In 2011, artist Marko Marković headed to New York City for a two-month residency at the International Studio & Curatorial Program funded by the Radoslav Putar Award, and he ended up staying. Since then, he has been actively developing his own work while running international art programs, such as Days of Open Performance, and working as an assistant in the Matthew Barney Studio. While there are common threads running through his work – it is often politically engaged or meditates on aspects of human nature – it is also unexpected, driven by a need to explore, experiment, and collaborate.
Your work often offers social commentary. How does this relate to your priorities as an artist?
Everybody has the obligation to act and point out certain circumstances and situations in his or her environment, especially when it comes to social injustice and irregularities in the system. I think of art as a tool that can change or even prevent different failures in society. This concept has an important role in my work, and with different techniques and tactics, I am researching, questioning and looking for answers to interact with people. It is important to offer the viewer or the participant an experience and provide questions that can influence a person’s state of mind. For me, it is important to experiment, construct and deconstruct, more than to implement a final product. It is important that there is a constant change to avoid stagnation and to challenge the status quo.
Much of your work is even shocking or causes discomfort. Is shock value important?
Shock is a very good and healthy parameter that can provoke and show you different reactions. These types of reactions are feedback [that help you] locate the problem that you can work on. When somebody is shocked or feeling discomfort, you are giving him or her a chance to ask why that is and to evaluate themselves and others.
How has the move from Croatia to NYC influenced your work?
During [my residency], I focused on U.S. reality and especially on what was happening on the streets of New York. I created a serial of performances and a short film, American Spring, which was shown in different venues such as the Rhode Island International Film Festival and Anthology Film Archive, the prestigious institution founded by Jonas Mekas.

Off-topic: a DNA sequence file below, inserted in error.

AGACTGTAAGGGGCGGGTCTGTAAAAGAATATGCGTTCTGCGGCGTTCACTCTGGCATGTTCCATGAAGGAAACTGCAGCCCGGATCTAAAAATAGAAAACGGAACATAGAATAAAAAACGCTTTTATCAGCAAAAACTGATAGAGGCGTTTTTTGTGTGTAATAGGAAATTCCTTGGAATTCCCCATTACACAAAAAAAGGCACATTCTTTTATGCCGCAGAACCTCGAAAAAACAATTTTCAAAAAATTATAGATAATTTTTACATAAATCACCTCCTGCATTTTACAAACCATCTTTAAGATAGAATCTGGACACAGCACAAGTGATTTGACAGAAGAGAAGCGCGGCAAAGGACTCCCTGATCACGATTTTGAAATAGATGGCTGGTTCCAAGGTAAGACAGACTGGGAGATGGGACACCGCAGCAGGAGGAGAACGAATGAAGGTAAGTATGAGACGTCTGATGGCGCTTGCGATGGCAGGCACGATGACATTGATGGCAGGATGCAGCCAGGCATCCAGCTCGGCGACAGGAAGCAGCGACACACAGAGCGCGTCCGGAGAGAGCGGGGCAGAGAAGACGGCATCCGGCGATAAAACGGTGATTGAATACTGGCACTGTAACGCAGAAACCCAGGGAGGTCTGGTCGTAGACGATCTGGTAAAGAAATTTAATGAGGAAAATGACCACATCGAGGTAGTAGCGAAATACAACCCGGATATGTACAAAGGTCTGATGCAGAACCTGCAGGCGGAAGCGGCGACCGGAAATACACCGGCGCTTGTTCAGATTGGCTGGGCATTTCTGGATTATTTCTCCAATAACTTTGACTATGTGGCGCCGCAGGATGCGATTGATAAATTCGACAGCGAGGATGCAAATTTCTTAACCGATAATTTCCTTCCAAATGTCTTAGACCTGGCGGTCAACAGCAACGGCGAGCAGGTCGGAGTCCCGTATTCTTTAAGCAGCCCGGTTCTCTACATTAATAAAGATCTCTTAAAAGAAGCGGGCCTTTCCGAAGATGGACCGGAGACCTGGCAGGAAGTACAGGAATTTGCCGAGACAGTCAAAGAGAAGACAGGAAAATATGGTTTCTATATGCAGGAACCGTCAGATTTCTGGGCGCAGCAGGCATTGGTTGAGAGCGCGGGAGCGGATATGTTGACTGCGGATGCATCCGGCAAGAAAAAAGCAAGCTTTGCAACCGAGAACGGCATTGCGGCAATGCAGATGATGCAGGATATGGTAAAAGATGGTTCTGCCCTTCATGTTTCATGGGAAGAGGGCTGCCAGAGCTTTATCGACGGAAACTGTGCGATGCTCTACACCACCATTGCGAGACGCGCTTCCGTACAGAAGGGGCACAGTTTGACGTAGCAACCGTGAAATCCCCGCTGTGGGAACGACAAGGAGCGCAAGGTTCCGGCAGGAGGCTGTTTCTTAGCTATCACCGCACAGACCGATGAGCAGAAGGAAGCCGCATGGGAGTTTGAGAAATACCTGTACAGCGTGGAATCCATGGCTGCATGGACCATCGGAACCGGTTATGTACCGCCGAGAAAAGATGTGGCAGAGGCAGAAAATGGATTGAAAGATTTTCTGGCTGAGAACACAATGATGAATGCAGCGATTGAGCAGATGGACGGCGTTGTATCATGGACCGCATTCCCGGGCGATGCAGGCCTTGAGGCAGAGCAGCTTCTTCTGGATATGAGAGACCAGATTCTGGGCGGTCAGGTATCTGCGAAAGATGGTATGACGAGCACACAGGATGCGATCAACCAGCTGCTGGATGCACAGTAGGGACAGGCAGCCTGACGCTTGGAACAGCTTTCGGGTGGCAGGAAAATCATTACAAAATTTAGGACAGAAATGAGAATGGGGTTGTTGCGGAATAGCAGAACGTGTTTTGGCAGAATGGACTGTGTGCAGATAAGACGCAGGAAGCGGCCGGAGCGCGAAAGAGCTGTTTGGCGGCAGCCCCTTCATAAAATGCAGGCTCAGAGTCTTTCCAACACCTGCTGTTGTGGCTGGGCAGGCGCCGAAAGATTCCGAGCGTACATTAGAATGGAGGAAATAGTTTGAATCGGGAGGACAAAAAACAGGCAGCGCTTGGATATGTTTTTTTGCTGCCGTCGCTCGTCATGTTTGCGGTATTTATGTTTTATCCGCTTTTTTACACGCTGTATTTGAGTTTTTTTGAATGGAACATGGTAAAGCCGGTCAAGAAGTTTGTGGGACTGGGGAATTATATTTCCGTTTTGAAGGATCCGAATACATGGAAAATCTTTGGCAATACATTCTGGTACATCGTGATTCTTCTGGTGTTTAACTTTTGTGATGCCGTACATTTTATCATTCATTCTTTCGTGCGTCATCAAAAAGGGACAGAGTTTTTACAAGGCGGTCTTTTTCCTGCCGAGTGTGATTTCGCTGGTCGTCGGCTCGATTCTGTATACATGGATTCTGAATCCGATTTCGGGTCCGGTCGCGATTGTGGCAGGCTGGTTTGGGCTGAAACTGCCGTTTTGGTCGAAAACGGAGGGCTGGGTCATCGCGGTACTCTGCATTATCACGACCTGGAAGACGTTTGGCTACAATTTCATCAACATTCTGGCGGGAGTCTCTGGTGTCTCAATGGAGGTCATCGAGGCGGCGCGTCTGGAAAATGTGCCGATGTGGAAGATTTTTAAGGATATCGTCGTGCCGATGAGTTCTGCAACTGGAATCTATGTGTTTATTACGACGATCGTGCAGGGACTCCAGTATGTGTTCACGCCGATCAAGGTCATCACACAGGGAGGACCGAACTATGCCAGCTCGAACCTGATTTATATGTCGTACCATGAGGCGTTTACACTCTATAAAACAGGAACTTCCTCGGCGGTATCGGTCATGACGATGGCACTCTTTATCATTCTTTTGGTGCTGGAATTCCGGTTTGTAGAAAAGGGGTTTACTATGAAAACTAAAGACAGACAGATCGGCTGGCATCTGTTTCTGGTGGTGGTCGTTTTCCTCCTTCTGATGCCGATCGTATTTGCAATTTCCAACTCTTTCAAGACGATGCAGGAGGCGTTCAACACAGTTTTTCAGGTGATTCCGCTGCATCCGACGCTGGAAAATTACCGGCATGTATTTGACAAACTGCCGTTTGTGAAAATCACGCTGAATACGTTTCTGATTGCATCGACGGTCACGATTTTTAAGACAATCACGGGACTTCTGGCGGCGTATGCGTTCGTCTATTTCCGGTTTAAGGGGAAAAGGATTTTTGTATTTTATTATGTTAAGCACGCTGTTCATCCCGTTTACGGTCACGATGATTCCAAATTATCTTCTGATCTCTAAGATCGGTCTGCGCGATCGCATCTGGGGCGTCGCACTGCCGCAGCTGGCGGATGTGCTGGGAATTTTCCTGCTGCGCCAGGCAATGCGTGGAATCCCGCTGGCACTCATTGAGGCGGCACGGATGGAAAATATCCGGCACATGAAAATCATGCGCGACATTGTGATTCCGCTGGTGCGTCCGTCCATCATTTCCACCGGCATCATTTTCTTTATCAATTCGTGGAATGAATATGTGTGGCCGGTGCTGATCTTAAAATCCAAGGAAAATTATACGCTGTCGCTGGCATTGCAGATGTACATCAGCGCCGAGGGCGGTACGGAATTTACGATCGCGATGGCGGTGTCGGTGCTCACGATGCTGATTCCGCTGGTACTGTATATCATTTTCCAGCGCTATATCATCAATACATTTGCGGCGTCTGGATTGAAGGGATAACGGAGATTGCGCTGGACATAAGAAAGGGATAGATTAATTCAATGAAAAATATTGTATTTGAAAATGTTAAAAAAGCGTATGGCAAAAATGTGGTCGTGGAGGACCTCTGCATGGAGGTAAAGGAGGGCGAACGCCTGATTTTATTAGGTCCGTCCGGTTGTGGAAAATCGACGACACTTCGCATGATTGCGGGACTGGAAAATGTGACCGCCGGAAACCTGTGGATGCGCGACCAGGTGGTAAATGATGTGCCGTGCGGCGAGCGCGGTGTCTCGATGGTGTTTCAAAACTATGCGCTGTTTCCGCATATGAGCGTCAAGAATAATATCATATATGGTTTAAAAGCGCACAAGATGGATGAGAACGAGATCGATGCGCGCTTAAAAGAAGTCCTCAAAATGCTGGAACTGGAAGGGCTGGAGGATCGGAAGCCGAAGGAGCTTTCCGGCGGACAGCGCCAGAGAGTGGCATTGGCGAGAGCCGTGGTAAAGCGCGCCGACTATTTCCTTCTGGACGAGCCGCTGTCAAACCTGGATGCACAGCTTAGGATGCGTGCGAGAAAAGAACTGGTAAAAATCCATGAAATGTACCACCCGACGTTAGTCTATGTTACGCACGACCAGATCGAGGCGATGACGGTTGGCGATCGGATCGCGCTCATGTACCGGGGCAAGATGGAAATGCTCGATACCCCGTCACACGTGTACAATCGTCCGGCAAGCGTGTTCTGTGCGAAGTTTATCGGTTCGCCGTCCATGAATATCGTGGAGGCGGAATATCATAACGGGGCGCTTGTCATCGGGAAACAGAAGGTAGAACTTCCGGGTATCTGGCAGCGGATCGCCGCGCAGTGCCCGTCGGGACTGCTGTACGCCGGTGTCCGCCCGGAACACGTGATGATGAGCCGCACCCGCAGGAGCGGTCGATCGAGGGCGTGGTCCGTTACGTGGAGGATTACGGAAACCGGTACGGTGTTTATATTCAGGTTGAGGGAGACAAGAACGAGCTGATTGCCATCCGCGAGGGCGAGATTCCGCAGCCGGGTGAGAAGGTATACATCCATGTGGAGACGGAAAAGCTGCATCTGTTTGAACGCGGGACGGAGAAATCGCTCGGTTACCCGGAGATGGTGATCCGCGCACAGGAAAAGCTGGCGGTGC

Life in NYC has influenced my work as I have had the opportunity to work with great artists and get to know different people. I would say that it is important to travel and experience the varieties of cultures/mentalities and to build a personal experience on that as well. The European scene is also important to me and many of my artworks are coming from parts of the world that are under pressure in terms of politics and economy.
And your work at the Matthew Barney Studio? How has that experience shaped your work and your evolution as an artist?
Matthew Barney is one of the rare artists who can go beyond art itself. The MB Studio is a place where imagination becomes reality. It was magnificent to work on the film-opera River of Fundament and to see what you couldn’t imagine even in your wildest dreams. While working in the studio on different projects, I had the feeling that I was in some surreal movie, working on sculptures and strange objects within a durational performance. The process of making, and the time dedicated to creating certain fragments, has a big role in the energy levels that I have experienced in this form of art.
At the MB studio, I have worked with great people and artists that I admire and have big respect for. I think of the team as true magicians and craft makers within the spheres of today’s art world. Because of this, I decided to put up the show The Crew, where artists and assistants from Matthew Barney Studio are presented. We had the first exhibition of sculptures, drawings, paintings, installations and videos in May 2014. The concept was to present the artists as individuals but also as a crew – a team that works and creates together. In the upcoming show at Court Square Studios and MC Gallery in September 2014, the main focus will be on performances, where the audience will see and be involved in live art – body, sound and time.
You work with a variety of media – typically with performance, more recently with sculpture. What form do you expect your work to take in the future?
I have the opinion that one media fulfills the other media and that one cannot function without the other. My background is in painting and drawing, installation-video-performance-happening, and music. I work in different types of media depending on what I want to say.
I did some sculptures recently, and I was working with different materials that were new to me. I plan to do more [of that], as I found it very interesting and hard in terms of going through the process, overcoming obstacles and managing materials – just like performance. I am shooting a lot with my camera, and I have plans to do a new film that will speak a global language and also describe some interesting personal journey that I have confronted myself with.
Performance art is the media that takes most of my attention. Now I am dealing with performance as a technique that transmits energy and frequencies from one body/person on to the other. In order to level out those conditions, I plan to work on different performance aspects.
Interview by Elaine Ritchel